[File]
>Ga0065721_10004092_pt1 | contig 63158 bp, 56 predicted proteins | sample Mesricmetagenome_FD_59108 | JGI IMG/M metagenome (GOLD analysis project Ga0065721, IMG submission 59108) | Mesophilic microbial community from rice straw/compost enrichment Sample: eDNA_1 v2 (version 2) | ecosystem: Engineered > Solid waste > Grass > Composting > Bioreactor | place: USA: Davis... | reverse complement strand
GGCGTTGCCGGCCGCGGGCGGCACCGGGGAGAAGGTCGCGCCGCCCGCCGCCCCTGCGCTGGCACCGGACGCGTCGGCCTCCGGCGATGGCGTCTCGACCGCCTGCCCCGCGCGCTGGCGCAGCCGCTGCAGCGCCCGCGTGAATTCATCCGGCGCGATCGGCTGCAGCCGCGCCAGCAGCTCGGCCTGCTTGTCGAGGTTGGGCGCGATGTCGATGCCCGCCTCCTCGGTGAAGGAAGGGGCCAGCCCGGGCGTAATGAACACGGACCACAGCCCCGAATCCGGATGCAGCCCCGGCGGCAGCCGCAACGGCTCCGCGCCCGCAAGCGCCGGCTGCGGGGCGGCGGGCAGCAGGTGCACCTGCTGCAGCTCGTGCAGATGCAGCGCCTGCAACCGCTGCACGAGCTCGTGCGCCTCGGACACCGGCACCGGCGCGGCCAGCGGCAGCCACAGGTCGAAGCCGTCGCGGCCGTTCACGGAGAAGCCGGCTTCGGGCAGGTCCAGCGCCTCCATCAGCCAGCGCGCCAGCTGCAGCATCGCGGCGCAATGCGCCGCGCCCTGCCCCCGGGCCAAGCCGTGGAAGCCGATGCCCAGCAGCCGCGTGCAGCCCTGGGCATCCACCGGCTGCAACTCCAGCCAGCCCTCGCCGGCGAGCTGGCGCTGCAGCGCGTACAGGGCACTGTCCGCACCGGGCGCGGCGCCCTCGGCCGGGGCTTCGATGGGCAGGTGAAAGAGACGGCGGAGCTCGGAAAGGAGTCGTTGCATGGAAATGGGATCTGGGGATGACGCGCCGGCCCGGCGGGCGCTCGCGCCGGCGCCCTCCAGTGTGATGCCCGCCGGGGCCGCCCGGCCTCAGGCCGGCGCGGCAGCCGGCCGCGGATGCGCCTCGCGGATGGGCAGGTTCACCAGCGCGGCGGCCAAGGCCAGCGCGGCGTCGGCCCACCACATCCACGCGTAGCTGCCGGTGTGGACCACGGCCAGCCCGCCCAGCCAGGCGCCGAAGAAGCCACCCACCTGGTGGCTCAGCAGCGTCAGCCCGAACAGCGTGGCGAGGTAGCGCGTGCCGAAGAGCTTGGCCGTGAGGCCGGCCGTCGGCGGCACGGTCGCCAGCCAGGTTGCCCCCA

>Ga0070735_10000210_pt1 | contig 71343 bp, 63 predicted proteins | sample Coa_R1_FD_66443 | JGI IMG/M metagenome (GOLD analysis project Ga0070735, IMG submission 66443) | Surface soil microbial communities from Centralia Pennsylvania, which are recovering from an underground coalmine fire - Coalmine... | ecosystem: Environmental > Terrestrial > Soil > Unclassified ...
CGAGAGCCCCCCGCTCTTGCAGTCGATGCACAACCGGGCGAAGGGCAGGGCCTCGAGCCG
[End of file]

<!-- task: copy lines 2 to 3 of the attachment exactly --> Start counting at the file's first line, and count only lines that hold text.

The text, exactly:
GGCGTTGCCGGCCGCGGGCGGCACCGGGGAGAAGGTCGCGCCGCCCGCCGCCCCTGCGCTGGCACCGGACGCGTCGGCCTCCGGCGATGGCGTCTCGACCGCCTGCCCCGCGCGCTGGCGCAGCCGCTGCAGCGCCCGCGTGAATTCATCCGGCGCGATCGGCTGCAGCCGCGCCAGCAGCTCGGCCTGCTTGTCGAGGTTGGGCGCGATGTCGATGCCCGCCTCCTCGGTGAAGGAAGGGGCCAGCCCGGGCGTAATGAACACGGACCACAGCCCCGAATCCGGATGCAGCCCCGGCGGCAGCCGCAACGGCTCCGCGCCCGCAAGCGCCGGCTGCGGGGCGGCGGGCAGCAGGTGCACCTGCTGCAGCTCGTGCAGATGCAGCGCCTGCAACCGCTGCACGAGCTCGTGCGCCTCGGACACCGGCACCGGCGCGGCCAGCGGCAGCCACAGGTCGAAGCCGTCGCGGCCGTTCACGGAGAAGCCGGCTTCGGGCAGGTCCAGCGCCTCCATCAGCCAGCGCGCCAGCTGCAGCATCGCGGCGCAATGCGCCGCGCCCTGCCCCCGGGCCAAGCCGTGGAAGCCGATGCCCAGCAGCCGCGTGCAGCCCTGGGCATCCACCGGCTGCAACTCCAGCCAGCCCTCGCCGGCGAGCTGGCGCTGCAGCGCGTACAGGGCACTGTCCGCACCGGGCGCGGCGCCCTCGGCCGGGGCTTCGATGGGCAGGTGAAAGAGACGGCGGAGCTCGGAAAGGAGTCGTTGCATGGAAATGGGATCTGGGGATGACGCGCCGGCCCGGCGGGCGCTCGCGCCGGCGCCCTCCAGTGTGATGCCCGCCGGGGCCGCCCGGCCTCAGGCCGGCGCGGCAGCCGGCCGCGGATGCGCCTCGCGGATGGGCAGGTTCACCAGCGCGGCGGCCAAGGCCAGCGCGGCGTCGGCCCACCACATCCACGCGTAGCTGCCGGTGTGGACCACGGCCAGCCCGCCCAGCCAGGCGCCGAAGAAGCCACCCACCTGGTGGCTCAGCAGCGTCAGCCCGAACAGCGTGGCGAGGTAGCGCGTGCCGAAGAGCTTGGCCGTGAGGCCGGCCGTCGGCGGCACGGTCGCCAGCCAGGTTGCCCCCA

>Ga0070735_10000210_pt1 | contig 71343 bp, 63 predicted proteins | sample Coa_R1_FD_66443 | JGI IMG/M metagenome (GOLD analysis project Ga0070735, IMG submission 66443) | Surface soil microbial communities from Centralia Pennsylvania, which are recovering from an underground coalmine fire - Coalmine... | ecosystem: Environmental > Terrestrial > Soil > Unclassified ...